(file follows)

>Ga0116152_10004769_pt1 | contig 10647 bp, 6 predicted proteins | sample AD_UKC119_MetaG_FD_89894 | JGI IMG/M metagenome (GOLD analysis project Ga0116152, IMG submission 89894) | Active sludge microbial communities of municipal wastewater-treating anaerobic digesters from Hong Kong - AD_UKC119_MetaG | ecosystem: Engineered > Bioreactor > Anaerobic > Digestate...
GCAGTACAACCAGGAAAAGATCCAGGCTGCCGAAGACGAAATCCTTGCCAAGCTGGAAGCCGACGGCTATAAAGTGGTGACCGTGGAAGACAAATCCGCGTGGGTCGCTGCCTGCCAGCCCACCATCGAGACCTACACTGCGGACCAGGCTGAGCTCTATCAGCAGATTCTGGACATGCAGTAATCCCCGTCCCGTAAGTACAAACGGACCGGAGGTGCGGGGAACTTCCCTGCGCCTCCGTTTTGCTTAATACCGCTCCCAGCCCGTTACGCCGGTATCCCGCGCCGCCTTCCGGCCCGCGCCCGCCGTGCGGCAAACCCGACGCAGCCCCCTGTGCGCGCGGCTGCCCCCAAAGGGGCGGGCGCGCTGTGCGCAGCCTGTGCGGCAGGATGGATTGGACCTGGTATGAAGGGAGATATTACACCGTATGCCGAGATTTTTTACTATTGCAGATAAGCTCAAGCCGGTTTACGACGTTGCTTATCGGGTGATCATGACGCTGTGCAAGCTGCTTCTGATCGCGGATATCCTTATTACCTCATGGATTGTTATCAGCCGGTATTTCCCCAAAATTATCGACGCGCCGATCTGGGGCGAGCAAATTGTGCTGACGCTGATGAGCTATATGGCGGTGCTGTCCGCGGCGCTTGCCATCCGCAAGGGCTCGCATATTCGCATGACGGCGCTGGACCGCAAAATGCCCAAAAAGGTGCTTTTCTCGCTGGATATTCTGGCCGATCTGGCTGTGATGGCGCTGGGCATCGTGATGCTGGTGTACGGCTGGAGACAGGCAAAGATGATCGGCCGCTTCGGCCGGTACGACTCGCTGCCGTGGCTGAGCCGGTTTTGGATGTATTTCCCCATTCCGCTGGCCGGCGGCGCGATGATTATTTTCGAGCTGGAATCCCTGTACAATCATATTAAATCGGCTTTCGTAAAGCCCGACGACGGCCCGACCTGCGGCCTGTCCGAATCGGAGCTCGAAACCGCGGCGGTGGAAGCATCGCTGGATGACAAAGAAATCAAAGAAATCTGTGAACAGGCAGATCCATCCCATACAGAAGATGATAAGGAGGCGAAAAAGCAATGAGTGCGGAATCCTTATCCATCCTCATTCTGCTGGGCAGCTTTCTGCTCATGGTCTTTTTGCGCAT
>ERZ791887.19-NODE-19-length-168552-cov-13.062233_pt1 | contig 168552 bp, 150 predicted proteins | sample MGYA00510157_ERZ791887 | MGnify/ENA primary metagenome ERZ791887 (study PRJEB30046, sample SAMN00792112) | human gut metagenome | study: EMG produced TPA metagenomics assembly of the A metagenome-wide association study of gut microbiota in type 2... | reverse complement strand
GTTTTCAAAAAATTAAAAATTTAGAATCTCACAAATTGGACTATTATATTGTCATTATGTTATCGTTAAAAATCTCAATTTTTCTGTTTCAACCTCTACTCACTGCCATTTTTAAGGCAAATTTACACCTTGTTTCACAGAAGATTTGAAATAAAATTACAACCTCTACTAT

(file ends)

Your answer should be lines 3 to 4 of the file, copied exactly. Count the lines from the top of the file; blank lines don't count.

>ERZ791887.19-NODE-19-length-168552-cov-13.062233_pt1 | contig 168552 bp, 150 predicted proteins | sample MGYA00510157_ERZ791887 | MGnify/ENA primary metagenome ERZ791887 (study PRJEB30046, sample SAMN00792112) | human gut metagenome | study: EMG produced TPA metagenomics assembly of the A metagenome-wide association study of gut microbiota in type 2... | reverse complement strand
GTTTTCAAAAAATTAAAAATTTAGAATCTCACAAATTGGACTATTATATTGTCATTATGTTATCGTTAAAAATCTCAATTTTTCTGTTTCAACCTCTACTCACTGCCATTTTTAAGGCAAATTTACACCTTGTTTCACAGAAGATTTGAAATAAAATTACAACCTCTACTAT